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    1. Thank you for taking the time to reply. I remember those days so well, like it was yesterday, as they say. The gaunt, haunted look, the obliviousness to the real world. My husband was in care outside of our home for ten months. Every day was hell -for different reasons as you are well aware. Don’t give up, you are right to cherish whatever you can get from those interactions. Some of my best memories are from those times, as one-sided as it was. Hang in there Pat ๐Ÿ™‚

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  2. Thank you for writing and sharing. I think you touched on a subject my family/carehelpers need to read. I am forwarding this on to them in hopes they will realize they are not alone and that I believe that for me, it is best to live for today and keep medical intervention out of my happiness.

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  3. You have really nailed the problem that surrounds many carers and sometimes the carers themselves. People are so unwilling to believe in either the diagnosis, or the inevitable course of the disease, or even in their spouse/relative/friend’s inability to resist the disease. You are right, accept the situation and make each moment work in the best way you can, however odd it may seem to others, and you stand a chance of pulling through and giving your spouse/relative/friend as good a life as possible.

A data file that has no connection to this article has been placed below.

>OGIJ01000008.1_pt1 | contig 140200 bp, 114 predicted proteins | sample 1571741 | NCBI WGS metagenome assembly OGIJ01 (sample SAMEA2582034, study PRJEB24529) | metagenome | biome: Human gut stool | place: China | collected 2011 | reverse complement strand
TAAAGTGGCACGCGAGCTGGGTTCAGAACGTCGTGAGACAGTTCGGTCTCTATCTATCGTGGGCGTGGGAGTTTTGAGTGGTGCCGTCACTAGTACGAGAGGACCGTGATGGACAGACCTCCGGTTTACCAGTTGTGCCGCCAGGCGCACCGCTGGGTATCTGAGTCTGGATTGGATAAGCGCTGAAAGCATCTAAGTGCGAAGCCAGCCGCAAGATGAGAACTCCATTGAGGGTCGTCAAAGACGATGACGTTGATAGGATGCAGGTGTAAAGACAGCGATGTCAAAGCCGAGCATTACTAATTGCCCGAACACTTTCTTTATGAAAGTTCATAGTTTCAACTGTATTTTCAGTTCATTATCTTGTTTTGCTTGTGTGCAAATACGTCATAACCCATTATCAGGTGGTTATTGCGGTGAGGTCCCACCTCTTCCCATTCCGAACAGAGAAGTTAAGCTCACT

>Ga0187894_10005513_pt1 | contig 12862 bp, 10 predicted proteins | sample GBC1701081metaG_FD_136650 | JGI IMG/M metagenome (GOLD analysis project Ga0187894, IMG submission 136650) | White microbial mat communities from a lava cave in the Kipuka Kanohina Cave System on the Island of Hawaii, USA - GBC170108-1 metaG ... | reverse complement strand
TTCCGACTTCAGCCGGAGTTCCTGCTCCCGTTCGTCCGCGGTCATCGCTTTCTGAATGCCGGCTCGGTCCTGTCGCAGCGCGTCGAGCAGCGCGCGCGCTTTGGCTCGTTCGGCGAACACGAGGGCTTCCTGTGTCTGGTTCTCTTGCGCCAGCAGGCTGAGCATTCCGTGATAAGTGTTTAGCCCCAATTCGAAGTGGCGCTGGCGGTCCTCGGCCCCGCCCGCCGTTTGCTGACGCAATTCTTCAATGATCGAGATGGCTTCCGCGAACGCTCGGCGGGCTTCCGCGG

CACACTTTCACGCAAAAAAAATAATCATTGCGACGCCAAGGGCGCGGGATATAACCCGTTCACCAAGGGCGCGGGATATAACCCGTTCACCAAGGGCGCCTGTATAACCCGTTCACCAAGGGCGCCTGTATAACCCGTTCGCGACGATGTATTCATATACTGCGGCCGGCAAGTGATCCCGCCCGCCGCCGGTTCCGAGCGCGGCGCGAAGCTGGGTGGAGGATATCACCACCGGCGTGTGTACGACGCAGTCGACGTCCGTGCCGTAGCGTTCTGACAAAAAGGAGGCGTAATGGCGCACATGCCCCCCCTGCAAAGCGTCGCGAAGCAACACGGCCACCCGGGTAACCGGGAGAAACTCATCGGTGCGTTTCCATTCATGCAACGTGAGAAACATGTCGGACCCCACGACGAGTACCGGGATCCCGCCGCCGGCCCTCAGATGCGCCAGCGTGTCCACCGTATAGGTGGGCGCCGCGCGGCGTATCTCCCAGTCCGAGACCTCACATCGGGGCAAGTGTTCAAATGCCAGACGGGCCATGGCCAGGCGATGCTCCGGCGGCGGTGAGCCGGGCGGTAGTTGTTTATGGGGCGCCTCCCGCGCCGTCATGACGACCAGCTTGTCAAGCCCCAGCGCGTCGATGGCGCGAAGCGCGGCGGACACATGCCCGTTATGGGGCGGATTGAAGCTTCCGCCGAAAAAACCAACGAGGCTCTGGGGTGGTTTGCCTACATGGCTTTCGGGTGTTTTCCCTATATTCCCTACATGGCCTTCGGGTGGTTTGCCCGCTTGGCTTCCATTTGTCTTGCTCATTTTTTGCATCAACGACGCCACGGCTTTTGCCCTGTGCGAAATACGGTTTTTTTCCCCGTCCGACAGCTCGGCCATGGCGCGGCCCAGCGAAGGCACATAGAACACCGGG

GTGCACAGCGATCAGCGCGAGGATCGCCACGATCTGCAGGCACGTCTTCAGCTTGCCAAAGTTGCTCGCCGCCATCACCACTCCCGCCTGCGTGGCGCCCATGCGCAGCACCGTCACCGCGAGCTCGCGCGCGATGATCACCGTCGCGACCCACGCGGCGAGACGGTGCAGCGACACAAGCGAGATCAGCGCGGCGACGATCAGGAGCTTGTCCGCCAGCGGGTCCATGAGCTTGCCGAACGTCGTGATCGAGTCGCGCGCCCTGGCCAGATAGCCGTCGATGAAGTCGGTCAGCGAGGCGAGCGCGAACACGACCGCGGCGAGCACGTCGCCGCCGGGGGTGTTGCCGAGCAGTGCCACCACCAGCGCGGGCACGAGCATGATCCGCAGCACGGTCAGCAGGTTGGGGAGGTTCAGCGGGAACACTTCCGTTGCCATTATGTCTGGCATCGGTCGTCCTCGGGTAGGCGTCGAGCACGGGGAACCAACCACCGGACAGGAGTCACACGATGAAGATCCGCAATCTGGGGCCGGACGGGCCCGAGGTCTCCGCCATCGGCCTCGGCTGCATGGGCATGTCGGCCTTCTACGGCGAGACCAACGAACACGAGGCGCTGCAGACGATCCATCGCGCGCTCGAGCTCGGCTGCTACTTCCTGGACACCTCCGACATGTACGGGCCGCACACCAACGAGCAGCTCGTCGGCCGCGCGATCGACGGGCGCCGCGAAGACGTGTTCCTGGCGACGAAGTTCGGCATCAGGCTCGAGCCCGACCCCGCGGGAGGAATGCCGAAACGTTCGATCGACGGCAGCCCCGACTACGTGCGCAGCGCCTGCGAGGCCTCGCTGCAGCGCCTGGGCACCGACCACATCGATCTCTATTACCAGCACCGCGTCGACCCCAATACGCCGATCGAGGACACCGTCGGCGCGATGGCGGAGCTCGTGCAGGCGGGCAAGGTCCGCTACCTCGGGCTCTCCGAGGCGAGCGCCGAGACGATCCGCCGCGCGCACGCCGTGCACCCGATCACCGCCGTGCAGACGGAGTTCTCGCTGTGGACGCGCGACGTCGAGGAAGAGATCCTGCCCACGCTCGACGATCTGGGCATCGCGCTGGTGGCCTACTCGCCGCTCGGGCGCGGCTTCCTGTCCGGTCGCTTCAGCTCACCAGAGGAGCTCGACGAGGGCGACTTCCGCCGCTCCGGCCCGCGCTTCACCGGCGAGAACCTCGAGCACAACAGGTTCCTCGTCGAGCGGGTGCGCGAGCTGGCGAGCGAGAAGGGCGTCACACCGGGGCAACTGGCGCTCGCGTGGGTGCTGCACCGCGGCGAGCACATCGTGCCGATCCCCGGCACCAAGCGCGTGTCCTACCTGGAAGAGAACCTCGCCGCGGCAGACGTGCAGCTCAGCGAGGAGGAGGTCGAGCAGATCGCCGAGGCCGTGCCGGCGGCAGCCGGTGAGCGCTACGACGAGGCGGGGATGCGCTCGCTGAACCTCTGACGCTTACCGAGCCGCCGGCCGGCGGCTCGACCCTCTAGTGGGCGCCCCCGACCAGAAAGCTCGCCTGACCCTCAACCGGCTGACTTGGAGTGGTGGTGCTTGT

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    1. Thanks Hilary. I try to express some of the feelings I went through and still go through as we traversed this rocky road. I hope to let people know that others out here get it. We get it and we can truly empathize. I appreciate your taking the time to comment.
      D

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  4. Your writing is so important to me.> We are in the middle of another crappy (I mean normal) evening. Will do my best to savour it. x